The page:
sider the implications of alternatives in which the multilater-                          a higher level of margin per-unit than would be the case
al arrangement sets a single margin rate per asset.                                      under tailored margining. Therefore, absent very high tailor-
                                                                                         ing costs, and other ancillary benefits to subsidizing the par-
Unrestricted access – single margin level                                                ticipation of low-quality counterparties, high-quality agents
In this subsection we consider cases in which a single margin                            would strongly favor full tailoring in any multilateral arrange-
level per asset is set on the basis of the mean default proba-                           ment.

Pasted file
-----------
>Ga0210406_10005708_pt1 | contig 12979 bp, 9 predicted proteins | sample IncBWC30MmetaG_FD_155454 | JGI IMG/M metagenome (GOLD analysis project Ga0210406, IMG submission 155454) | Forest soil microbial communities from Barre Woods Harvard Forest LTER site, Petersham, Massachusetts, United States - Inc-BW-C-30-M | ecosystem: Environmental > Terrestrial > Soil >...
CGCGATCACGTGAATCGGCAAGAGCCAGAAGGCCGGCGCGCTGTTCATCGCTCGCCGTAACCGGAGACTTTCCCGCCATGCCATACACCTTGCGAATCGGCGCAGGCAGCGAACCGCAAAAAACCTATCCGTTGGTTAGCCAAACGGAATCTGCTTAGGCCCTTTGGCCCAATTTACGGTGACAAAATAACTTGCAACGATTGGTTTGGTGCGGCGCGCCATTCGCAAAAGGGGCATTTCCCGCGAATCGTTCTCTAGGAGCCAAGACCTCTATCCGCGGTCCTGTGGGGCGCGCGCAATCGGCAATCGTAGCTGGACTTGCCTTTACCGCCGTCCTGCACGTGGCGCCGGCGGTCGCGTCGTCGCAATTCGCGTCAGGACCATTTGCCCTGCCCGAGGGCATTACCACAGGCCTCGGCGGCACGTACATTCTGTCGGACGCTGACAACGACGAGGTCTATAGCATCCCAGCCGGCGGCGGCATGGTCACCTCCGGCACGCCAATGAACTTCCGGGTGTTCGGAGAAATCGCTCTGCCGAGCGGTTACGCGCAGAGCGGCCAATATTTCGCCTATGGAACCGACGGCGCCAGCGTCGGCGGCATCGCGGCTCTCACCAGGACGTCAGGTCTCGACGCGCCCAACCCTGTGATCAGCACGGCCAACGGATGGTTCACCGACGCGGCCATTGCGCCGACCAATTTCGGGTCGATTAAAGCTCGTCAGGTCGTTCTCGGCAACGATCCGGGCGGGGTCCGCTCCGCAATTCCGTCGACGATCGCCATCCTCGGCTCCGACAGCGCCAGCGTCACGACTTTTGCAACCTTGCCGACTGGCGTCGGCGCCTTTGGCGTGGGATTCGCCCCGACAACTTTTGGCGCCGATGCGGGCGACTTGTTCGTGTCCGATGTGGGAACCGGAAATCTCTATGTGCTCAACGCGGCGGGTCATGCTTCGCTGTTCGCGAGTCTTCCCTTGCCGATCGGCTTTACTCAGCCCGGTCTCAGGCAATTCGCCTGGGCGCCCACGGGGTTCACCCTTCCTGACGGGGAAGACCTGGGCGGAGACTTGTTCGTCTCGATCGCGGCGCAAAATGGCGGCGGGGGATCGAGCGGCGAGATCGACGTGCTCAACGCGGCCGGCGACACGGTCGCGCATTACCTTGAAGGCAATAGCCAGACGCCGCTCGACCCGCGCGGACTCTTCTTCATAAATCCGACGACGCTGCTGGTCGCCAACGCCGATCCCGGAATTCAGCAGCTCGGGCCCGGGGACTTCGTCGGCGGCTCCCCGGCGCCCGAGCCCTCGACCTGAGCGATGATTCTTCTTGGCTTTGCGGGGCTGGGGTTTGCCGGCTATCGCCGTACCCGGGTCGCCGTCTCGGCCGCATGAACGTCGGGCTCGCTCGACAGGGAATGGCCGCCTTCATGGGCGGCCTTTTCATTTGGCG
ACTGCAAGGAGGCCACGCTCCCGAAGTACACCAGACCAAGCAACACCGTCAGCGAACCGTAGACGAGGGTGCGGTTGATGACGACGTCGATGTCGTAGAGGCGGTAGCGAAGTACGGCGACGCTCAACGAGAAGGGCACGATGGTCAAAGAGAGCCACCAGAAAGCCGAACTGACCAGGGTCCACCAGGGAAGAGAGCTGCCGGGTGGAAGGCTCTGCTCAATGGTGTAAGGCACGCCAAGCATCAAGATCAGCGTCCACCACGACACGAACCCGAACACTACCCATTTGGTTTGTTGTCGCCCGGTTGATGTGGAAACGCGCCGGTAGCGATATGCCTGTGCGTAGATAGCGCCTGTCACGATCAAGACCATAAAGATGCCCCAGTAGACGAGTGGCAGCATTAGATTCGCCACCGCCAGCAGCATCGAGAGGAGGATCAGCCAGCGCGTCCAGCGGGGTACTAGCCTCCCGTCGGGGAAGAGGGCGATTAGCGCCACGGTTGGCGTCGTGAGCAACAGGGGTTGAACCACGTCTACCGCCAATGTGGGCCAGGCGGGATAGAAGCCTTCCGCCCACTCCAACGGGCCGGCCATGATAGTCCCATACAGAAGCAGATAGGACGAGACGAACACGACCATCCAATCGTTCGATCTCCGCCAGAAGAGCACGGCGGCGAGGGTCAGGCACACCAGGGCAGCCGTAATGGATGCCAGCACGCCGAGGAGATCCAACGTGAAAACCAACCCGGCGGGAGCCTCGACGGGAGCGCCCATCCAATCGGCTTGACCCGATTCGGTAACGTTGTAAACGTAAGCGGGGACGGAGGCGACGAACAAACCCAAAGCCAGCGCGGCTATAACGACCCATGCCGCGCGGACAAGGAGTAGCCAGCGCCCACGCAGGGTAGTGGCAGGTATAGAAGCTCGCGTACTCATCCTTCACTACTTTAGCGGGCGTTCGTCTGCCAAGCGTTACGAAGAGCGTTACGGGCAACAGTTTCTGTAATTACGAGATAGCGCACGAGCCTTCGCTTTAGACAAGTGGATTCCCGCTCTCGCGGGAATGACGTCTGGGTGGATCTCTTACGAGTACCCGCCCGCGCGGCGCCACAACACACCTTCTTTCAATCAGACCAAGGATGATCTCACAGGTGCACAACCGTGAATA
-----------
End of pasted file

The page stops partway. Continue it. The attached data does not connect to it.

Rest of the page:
bility of members, δmargin. This probability is assumed observ-
able at no cost. Figure 3 presents simulation results for a case                         Restricted access
with 20 agents, split equally between high and low-quality                               Given the adverse selection effect observed above, it is like-
agents, with default probabilities δh = 1%, and δl = 10%,                                ly that, if a multilateral arrangement with tailored margining
respectively. Margin in this case is, therefore, set on the basis                        is not feasible, traders with high credit quality will wish to
                                                                                         exclude agents of significantly lower credit quality from any